- I got nothin': The only Rangers-related item that rates a mention is that Mike Shropshire is due to come out with a second book about his days as a beat writer covering the team in the mid-'70s. (Link via Slate.)
It's titled, The Last Real Season: A Hilarious Look Back at 1975 -- When Major Leaguers Made Peanuts, the Umpires Wore Red, and Billy Martin Terrorized Everyone.
Shropshire's previous tome was called Seasons In Hell; I literally read it until my paperback copy fell apart. Imagine what Almost Famous would have been like with if it had involved jocks instead of rockstars and had Terry Gilliam as a director instead of Cameron Crowe and you pretty much have Seasons In Hell.
- Everything to everyone is nothing to anyone: The Bill James Gold Mine 2008 points out the Rangers suffer from a lack of variety in their offensive diet. They whacked 179 homers in '07, but their team leader hit only 21. They had 100-plus strikeouts from eight of nine spots. In short, they have no table-setters, no contact hitters and no big bat.
- The Hammer: There's not much new to saw about centrefielder Josh Hamilton, who had his inspiring comeback with the Reds last season before they opted to sell high and snooker the clueless Rangers out of pitcher Edinson Vosquez. He might be the one redeeming quality of the Rangers for the next little while.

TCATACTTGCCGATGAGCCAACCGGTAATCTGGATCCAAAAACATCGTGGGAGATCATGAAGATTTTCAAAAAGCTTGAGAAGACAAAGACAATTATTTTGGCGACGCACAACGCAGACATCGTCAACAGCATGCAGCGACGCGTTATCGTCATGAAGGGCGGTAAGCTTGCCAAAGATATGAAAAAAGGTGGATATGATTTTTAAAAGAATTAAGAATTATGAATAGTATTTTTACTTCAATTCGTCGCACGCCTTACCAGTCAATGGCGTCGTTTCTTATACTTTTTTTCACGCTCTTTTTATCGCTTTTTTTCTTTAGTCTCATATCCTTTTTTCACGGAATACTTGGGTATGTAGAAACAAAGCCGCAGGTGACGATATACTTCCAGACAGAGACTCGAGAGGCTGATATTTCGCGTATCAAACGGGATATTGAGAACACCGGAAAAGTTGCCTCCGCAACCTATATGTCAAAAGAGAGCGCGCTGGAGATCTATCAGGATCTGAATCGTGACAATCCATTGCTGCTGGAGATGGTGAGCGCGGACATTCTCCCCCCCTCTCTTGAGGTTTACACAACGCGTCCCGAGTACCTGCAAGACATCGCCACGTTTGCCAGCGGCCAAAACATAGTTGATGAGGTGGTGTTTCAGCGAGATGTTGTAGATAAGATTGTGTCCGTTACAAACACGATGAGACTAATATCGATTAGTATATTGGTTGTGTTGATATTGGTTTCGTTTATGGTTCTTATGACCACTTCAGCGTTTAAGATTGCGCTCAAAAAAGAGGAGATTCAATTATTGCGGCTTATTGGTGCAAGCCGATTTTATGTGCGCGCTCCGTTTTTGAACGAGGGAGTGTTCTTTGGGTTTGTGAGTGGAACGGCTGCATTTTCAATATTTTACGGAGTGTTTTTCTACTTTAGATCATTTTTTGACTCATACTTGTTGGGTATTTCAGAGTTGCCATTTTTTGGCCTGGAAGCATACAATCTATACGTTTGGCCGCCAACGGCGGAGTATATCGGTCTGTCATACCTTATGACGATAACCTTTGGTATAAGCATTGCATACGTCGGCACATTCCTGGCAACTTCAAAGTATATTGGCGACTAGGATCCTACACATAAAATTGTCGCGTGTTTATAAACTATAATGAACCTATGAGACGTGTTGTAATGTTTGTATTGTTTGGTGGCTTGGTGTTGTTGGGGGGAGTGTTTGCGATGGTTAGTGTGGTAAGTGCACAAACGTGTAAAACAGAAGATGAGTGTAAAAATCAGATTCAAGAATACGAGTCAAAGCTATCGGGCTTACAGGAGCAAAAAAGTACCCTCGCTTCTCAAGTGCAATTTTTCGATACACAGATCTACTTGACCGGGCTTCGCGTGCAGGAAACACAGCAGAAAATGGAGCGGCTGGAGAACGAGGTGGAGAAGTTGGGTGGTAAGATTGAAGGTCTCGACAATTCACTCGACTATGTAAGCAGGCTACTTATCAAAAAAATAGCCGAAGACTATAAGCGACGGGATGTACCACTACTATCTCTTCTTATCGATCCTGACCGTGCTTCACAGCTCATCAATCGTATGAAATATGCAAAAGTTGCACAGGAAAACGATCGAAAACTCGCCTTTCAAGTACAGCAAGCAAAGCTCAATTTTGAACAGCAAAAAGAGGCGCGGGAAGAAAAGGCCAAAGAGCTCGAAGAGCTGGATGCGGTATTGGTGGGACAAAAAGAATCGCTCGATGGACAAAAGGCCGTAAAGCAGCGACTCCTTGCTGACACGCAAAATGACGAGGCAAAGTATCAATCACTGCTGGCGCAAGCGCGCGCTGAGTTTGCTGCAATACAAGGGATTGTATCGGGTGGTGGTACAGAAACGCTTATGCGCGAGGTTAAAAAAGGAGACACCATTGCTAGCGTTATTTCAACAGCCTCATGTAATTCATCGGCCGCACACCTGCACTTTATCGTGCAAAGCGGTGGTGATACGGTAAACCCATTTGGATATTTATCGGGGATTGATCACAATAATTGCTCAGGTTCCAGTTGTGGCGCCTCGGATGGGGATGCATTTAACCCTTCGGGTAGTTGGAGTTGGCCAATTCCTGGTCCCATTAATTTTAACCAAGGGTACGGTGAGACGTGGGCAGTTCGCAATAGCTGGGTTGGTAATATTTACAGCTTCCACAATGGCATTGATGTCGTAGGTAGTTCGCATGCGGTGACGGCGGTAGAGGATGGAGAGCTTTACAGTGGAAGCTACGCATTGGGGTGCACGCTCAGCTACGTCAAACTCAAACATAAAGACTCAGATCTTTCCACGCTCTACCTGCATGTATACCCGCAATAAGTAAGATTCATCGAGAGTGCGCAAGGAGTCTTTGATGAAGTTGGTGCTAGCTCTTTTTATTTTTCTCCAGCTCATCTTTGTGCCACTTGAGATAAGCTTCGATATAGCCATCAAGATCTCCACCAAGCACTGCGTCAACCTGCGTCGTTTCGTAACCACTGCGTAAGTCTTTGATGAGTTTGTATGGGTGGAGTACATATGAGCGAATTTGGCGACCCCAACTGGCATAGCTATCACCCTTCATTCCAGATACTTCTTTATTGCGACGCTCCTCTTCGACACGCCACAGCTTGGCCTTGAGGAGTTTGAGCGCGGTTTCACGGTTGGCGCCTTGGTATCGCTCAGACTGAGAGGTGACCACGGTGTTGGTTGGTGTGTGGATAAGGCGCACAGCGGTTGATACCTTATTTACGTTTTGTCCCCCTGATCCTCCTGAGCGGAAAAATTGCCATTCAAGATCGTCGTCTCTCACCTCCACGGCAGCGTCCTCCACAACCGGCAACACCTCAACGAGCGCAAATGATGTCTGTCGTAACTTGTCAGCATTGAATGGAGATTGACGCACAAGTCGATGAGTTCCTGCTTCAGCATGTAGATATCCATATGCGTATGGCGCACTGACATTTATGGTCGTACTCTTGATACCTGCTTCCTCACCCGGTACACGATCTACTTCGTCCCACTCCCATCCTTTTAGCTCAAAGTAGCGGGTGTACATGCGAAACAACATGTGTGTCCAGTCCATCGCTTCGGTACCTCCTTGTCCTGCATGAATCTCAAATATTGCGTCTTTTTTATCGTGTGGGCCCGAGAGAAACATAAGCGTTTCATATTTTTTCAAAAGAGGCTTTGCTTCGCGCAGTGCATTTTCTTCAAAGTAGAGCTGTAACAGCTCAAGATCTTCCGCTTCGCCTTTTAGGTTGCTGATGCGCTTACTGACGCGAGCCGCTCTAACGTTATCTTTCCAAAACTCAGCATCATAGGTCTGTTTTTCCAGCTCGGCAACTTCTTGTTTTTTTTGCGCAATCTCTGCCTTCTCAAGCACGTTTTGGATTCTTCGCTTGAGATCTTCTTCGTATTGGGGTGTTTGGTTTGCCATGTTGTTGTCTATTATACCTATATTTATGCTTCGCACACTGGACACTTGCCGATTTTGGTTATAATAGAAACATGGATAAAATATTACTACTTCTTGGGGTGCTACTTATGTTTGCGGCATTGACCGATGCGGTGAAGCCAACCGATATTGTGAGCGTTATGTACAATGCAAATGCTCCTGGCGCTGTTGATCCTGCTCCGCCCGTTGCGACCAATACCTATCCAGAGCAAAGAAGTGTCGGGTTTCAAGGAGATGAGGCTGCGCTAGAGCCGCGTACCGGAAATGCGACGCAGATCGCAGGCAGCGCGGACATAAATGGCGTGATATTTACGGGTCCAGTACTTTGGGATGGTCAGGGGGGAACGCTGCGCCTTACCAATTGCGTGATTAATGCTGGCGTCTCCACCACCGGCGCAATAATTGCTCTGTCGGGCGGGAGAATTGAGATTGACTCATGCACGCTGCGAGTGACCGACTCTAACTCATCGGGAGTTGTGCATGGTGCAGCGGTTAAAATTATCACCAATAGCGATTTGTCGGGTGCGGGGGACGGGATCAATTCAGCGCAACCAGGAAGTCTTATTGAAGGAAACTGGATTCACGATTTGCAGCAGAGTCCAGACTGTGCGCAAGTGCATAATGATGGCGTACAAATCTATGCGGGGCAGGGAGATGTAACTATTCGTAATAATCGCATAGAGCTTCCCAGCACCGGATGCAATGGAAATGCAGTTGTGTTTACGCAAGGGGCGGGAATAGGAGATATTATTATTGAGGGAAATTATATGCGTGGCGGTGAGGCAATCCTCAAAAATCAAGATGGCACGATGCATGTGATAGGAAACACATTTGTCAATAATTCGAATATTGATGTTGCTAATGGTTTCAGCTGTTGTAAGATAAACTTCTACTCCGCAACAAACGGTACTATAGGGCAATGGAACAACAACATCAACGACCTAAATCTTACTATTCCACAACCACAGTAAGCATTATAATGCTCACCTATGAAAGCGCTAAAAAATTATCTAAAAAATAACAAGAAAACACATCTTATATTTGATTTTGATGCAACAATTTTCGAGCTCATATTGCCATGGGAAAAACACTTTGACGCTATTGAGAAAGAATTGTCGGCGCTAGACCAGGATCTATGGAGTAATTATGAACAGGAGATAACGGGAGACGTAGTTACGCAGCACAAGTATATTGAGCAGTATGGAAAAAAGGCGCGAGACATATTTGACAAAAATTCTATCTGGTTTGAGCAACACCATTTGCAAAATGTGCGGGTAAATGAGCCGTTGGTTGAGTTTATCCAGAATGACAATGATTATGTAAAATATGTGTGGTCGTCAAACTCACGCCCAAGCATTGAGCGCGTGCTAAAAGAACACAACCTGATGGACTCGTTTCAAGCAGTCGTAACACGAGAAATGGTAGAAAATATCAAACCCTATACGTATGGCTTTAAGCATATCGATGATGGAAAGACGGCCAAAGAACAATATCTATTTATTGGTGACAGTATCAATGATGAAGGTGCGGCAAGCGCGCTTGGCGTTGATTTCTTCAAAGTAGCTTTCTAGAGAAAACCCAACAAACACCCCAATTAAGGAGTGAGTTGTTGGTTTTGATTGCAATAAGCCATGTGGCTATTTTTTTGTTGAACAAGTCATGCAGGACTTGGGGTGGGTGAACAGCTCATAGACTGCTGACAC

- Real estate: The most relevant part of Seasons In Hell is probably a scene when Shropshire related his dealings with an editor who constantly told him he lacked the dedication for the "newspaper business." Shropshire's riposte was that as a sportswriter, he wasn't involved in the newspaper business: "And you ain't either. Some heir to the Scripps-Howard fortune is down on his private island with 300 cases of champagne and Miss Teenage Sweden. He's in the newspaper business. You and I are not."
That sums up what it's like to be coach, play or scout for the Rangers, although every franchise is like this to an extent nowadays. BP 2008's chapter on the team lays out how the Rangers have never been anything more than "a vehicle for big profits" for its owners. There's no point to this franchise, it's peaked as a business, but it won't be moved any time soon.
- Mo-tive? Have the Rangers become what the L.A. Kings were to hockey in the days when they were the only Sun Belt team? It sure seems that way. Why beat your head against the wall for a team that's going nowhere? The paycheques still come in and it's 75 degrees every day, perfect golf weather. Right, Kevin Millwood?
- Worth noting: Former Jays slugger John Mayberry's son, rightfielder John Mayberry Jr., is repeating at Double-A. That's not a positive sign.
- Owning the basement: This is a last-place team. (Well, duh.)
- Celebrity couple for 2012: Rangers catching prospect Taylor Teagarden and Friday Night Lights ingenue Aimee Teegarden. This was just an excuse to remind you that the show got renewed.
- Need-to-know: Texas has plenty of baseball fans. Fortunately, they have plenty of options for seeing good, spirited baseball -- the college programs at Rice and the University of Texas.
The Rangers also have some talent on their Double-A team, the Frisco Roughriders, who as one wag put it, "unlike the Rangers, openly admit that they are fielding a minor-league team!"
That's all for now. Send your thoughts to firstname.lastname@example.org.